PARTY GOIN’ ON IN BOX 1
Do you think the Pokémon that automatically get transferred to the PC go into some kind of stasis until you pull them out again, or do you think that each box is having its own awesome Poké Party while you’re not carrying them? Like the 30 of them get in there and they say “Well, if that trainer doesn’t want us in their party, we’ll just have our own cool party right here! Sitrus Berry juice all around!”
Tons of Pokémon have gathered for a party in the print design of this awesome crossbody bag. (We tried to count exactly how many, but we got sucked into a trainer battle before we could finish… again.) A spacious interior gives you plenty of room for your extra Poké Balls, Pokédex, berries, escape rope, sunglasses for your Sandile, a marker for your Jigglypuff – you know, the important stuff. A large divider pocket and small interior pocket keeps it all organized, and a magnetic snap at the top keeps Team Rocket from reaching in to mess with your things. With this bag, your Pokémon party is always ready to party!
On a dark, haunted night, a Russian oligarch dares a circle of international chefs to play the samurai game of 100 Candles--where each storyteller spins a terrifying tale of ghosts, demons and unspeakable beings--and prays to survive the challenge.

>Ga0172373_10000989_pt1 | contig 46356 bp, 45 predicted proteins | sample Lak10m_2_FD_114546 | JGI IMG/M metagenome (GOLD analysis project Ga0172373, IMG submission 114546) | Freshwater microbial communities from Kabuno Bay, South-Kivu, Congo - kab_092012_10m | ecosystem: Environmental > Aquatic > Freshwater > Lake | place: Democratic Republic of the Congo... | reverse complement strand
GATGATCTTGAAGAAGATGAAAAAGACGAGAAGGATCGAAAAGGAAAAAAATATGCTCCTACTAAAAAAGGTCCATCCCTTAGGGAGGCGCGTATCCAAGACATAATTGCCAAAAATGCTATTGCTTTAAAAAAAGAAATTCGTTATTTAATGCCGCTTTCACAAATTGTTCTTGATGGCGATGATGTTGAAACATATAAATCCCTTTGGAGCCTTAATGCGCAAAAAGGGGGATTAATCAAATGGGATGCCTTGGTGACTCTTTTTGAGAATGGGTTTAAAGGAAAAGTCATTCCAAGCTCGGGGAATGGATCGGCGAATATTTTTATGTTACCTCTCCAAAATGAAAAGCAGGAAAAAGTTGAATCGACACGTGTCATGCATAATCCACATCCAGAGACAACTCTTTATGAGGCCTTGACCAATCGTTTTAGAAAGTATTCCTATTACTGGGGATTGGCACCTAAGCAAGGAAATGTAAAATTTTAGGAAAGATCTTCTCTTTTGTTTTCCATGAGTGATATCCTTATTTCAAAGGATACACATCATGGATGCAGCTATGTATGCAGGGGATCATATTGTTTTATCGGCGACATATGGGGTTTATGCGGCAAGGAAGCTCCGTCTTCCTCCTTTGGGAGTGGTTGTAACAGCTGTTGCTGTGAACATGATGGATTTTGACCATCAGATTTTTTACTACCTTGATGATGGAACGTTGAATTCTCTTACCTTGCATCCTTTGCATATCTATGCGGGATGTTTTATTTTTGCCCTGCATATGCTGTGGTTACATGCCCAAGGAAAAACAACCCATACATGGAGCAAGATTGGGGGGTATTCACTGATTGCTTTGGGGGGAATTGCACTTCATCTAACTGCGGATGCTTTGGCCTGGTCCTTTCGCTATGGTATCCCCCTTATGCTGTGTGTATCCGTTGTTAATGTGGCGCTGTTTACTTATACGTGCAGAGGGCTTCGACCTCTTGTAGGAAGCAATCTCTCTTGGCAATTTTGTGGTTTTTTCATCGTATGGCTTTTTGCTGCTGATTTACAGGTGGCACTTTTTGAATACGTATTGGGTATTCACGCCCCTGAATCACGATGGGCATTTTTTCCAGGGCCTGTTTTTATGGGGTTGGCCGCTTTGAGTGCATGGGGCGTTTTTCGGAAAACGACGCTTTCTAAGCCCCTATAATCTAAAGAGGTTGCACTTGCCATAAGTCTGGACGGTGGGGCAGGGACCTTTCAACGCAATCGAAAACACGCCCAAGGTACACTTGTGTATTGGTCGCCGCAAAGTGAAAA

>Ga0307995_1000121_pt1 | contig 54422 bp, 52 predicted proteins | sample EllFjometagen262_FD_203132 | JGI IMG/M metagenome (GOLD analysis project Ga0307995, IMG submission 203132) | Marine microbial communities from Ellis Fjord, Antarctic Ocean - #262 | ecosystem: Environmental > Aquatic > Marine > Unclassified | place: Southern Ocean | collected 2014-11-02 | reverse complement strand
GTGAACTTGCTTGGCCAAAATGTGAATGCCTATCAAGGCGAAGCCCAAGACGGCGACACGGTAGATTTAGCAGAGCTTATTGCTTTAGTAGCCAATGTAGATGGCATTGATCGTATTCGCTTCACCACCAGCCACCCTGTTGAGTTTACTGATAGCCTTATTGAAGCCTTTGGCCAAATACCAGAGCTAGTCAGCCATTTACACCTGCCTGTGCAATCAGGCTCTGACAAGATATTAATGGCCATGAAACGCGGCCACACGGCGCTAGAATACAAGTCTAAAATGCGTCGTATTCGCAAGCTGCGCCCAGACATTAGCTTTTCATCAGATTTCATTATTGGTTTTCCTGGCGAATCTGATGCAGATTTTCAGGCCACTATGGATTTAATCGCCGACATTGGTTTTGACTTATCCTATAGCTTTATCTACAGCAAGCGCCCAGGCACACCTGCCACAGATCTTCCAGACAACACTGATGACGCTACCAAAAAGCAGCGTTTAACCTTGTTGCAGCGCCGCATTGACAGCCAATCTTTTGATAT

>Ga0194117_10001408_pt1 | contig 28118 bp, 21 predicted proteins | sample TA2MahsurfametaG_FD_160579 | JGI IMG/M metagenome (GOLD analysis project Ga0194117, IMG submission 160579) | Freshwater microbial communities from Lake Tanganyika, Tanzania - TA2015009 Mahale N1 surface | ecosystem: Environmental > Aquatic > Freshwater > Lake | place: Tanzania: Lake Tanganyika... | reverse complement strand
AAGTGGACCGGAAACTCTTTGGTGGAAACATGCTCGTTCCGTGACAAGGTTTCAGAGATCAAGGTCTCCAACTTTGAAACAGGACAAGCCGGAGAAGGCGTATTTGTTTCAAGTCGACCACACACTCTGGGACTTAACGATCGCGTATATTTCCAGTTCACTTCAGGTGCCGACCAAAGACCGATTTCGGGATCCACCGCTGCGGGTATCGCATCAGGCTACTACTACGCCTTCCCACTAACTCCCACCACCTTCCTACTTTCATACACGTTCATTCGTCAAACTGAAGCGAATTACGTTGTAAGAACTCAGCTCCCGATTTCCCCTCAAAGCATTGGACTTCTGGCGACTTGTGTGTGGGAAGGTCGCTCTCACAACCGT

Inspired by the Japanese Edo period game of Hyakumonogatari Kaidankai, Hungry Ghosts reimagines the classic stories of yokai, yorei, and obake, all tainted with the common thread of food.
First course: With bad consequence, a ramen chef refuses to help a beggar, and a band of pirates get more (and less) than they were bargaining for after their encounter with a drowning woman turns ghastly.
Hungry Ghosts is cooked up by the infamous author and chef, Anthony Bourdain (Kitchen Confidential, Emmy-Award winning TV star of Parts Unknown) and acclaimed novelist Joel Rose (Kill, Kill, Faster, Faster, back again from their New York Times #1 best seller, Get Jiro!). Joining them this issue are stellar artists Alberto Ponticelli and Vanesa Del Rey, with amazing color by Jose Villarrubia, and a drop-dead cover by Paul Pope